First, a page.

Why I Feel Lucky to Have Grown Up Without the Internet

When I was a teenager, my father bought me a computer. Without a hard drive. Yes, that could happen way back in the day and what it meant was that I could spend hours typing in code to create a game and it would disappear the moment you turned it off. Needless to say, even as someone who works on a computer for a living today, it wasn’t a big part of my childhood growing up.

Video games were different back then, too. I loved them, but if you wanted to play them, you had to go to an arcade and spend .25 per pop. I can still remember when that started to change. My cousins got a gaming system and I stayed up for hours once, excited that I had gotten the hang of Defender which is so rudimentary compared to the games of today that it might as well be pong. Some of those old school games were fun, but they were never as addictive or time consuming as modern games.

By the time I got to college, things were starting to advance. I was on the Internet for the first time on my roommate’s computer. I found it fascinating, but it could still be a little awkward — like when he brought a girl I knew from high school home for a one night stand and I didn’t realize they were there until they showed up at his room, where I was on his computer. Back then there was more of a sense of community and trolls were considered an occasional nuisance, not something you had to deal with incessantly day in and day out.

Pornography? When I was a kid, there were porn magazines. No tubes. No videos. Not much variety and buying them felt embarrassing. Taking some porn mag up to the cashier while feeling silently judged was a little humiliating. The result was that most people didn’t look at a lot of porn and those that did, tended to look at the same relatively vanilla magazines again and again.

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Cell phones weren’t a thing when I was a kid either. No apps, no games, no texting. That stuck with me and to this day, I rarely ever have a cell phone on me. People ask, “Well, what if you had an emergency and needed to make a call?” I assume I’d figure it out, which is the same attitude I had as a kid, when I would play outside with friends all day or go off by myself to play in the woods for hours. Without the possibility of constant communication, parents didn’t baby their children along as much because they COULDN’T.  Unlike many of my younger friends, I’m not rudely looking at the cell phone at dinner. I don’t have it at the movies. I don’t feel compelled to check in to see what the latest pointless boop, beep, or text happens to be.

Also, since there was no cell phone, no social media, and all the great video games weren’t that great, I had to go outside. I had to learn to talk to people in person. I spent a lot of time READING BOOKS, which is an underrated activity. You see, most people have the false idea that the Internet is making them more knowledgeable. It seems logical right? If you have Google at your fingertips, you can look up the answer to any question. If you are on social media, you are bombarded with information constantly, right? But, what information are you bombarded with? Talking points? Propaganda? Memes? Stories designed to outrage you? People think they Google a couple of articles on the Internet written by ideologically biased people and they understand how something works. The information that they’re getting is a mile wide, an inch deep, and is usually presented by people with an agenda. Yet, it has become so commonplace that it’s an open question whether a big chunk of the population is still capable of paying attention to and comprehending information that can’t be summed up in a meme, bumper sticker, or a couple of simplistic talking points.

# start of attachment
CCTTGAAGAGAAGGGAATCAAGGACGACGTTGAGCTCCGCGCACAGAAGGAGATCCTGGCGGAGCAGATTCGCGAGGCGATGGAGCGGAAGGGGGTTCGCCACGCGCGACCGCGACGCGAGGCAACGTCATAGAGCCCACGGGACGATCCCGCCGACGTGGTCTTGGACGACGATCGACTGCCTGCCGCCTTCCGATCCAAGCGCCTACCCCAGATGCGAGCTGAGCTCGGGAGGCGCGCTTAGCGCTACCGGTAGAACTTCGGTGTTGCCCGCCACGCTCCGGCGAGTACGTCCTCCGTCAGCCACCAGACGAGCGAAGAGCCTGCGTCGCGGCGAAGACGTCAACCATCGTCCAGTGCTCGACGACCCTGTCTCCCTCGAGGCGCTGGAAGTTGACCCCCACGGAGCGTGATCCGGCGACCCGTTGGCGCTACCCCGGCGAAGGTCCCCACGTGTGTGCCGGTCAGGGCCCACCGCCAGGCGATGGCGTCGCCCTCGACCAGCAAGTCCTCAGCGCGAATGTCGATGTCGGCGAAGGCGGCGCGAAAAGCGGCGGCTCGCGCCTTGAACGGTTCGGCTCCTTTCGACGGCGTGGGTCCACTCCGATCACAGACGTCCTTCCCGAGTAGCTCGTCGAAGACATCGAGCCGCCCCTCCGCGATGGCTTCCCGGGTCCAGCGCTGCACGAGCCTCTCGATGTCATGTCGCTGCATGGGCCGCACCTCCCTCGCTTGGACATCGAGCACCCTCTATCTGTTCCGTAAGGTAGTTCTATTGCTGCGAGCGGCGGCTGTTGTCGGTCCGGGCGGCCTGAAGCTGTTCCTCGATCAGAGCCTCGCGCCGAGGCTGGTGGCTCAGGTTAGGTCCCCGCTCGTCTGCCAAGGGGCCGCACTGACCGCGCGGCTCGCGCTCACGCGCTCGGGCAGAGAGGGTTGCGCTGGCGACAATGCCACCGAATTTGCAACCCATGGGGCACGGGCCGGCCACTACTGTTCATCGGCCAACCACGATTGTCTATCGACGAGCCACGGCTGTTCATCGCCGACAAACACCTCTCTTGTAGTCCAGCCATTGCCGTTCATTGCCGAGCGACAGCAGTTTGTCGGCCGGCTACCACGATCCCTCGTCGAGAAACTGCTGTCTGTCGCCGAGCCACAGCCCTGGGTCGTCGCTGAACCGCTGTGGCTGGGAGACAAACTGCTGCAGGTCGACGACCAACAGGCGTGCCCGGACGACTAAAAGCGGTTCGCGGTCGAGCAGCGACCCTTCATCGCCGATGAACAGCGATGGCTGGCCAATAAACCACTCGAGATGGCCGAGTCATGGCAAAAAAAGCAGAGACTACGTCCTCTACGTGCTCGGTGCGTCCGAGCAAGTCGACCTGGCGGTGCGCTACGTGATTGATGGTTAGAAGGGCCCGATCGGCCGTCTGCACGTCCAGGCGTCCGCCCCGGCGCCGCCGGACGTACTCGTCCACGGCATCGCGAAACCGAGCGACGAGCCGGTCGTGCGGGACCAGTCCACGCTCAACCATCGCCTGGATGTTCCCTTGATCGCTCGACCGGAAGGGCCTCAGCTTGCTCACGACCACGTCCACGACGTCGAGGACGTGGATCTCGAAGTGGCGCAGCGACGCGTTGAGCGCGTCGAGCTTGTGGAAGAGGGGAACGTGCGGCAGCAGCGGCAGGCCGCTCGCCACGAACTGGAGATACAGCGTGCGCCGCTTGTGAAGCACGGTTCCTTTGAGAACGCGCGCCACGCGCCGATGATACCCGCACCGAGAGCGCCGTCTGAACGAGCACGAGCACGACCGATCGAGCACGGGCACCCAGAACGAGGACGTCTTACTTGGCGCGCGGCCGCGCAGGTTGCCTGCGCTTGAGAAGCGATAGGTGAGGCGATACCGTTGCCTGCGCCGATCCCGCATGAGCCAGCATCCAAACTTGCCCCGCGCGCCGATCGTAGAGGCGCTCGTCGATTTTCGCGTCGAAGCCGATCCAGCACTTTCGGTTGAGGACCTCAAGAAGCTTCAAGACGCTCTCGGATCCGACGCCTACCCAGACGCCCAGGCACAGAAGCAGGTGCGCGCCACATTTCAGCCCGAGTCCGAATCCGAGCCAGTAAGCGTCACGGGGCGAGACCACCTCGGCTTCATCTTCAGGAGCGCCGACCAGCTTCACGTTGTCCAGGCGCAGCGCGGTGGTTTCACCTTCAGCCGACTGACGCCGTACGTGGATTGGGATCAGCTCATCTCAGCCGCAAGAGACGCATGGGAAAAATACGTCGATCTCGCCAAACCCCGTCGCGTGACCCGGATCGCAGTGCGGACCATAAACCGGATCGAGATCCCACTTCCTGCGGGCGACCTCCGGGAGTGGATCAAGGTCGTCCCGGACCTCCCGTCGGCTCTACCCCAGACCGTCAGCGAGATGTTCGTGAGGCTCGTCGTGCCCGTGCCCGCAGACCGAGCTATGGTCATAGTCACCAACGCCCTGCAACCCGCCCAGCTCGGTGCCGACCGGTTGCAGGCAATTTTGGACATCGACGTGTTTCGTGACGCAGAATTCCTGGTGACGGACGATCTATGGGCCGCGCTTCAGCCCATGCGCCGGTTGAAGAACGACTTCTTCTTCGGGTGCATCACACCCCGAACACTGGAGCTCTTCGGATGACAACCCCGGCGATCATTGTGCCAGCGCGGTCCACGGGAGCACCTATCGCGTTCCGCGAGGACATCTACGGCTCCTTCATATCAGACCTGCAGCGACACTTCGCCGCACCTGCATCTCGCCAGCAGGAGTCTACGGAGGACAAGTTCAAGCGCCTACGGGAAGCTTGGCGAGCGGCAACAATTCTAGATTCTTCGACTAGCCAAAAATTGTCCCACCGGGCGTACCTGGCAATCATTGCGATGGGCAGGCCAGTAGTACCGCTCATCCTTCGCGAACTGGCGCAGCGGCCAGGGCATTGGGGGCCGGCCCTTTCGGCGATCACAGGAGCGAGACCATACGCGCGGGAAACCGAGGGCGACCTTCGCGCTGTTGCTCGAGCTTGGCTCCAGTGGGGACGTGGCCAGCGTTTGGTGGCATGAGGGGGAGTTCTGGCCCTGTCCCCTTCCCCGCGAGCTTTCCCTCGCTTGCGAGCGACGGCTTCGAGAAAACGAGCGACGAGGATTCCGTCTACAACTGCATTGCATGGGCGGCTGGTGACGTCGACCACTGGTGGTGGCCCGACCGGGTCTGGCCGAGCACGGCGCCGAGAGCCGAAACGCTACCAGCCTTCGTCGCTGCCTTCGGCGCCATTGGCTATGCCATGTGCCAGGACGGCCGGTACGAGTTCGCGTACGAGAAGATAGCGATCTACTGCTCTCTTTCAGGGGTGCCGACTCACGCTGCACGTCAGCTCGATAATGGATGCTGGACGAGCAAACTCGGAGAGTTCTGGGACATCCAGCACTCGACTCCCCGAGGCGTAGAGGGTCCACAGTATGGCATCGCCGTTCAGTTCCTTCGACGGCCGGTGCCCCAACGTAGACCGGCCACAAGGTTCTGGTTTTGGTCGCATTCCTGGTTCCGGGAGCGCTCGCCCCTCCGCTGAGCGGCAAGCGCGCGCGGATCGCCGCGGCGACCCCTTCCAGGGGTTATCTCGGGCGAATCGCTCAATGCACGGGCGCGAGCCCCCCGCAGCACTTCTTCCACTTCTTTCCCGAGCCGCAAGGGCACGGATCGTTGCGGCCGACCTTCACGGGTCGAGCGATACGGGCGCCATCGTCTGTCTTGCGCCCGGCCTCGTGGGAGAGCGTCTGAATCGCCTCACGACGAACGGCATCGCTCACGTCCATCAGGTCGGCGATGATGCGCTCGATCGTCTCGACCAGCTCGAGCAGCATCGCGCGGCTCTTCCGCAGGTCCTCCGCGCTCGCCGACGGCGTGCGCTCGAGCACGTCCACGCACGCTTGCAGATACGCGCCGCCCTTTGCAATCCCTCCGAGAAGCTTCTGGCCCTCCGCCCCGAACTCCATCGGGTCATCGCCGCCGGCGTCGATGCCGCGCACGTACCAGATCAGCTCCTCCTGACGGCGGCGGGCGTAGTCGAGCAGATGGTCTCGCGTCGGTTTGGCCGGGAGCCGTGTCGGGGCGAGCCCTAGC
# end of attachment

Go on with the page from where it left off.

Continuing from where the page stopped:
I certainly can. Would that be the case if I were born 20 years later? I wonder about that sometimes. Would I be like so many of my millennial friends, looking down at my cell phone incessantly every spare second of my life?

Today, I do play video games. Typically, one at a time. For relatively limited periods each day. If I grew up on video games, would I be different? I still remember the roommate I had who, day after day, week after week, played video games for 4-5 hours every night — and I mean EVERY NIGHT. I don’t think that was healthy.

When I look at the toxic culture on Twitter, the censorship on Facebook, the skewed world view presented by Google, and the thots and fake “look at me partying” atmosphere of Instagram, I’m glad I can remember the world before all of them came along. All of us can reel off the good things about the Internet, but there were an awful lot of advantages to growing up in the pre-Internet world that younger Americans will never get to experience.

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John Hawkins
John Hawkins created Rightwingnews.com in 2001; built it up to a top 10,000 in the world website; created a corporation with more than 20 employees to support it; created a 3.5 million person Facebook page; became one of the most popular conservative columnists in America; was published everywhere from National Review to Human Events, to Townhall, to PJ Media, to the Daily Wire, to The Hill; wrote a book 101 Things All Young Adults Should Know that was at one point top 50 in the self-help section on Amazon; did hundreds of hours as a guest on radio shows, raised $611,000 in a GoFundMe for Brett Kavanaugh’s family and has been talked about everywhere from The New York Times to Buzzfeed, to the Washington Post, to Yahoo News, to the Rush Limbaugh Show, to USA Today. After seeing the unjust way that Brett Kavanaugh was treated during his hearings and how a lifetime worth of good work was put at risk by unprovable allegations, John Hawkins decided to create a men’s website. Welcome to Brass Pills!

 

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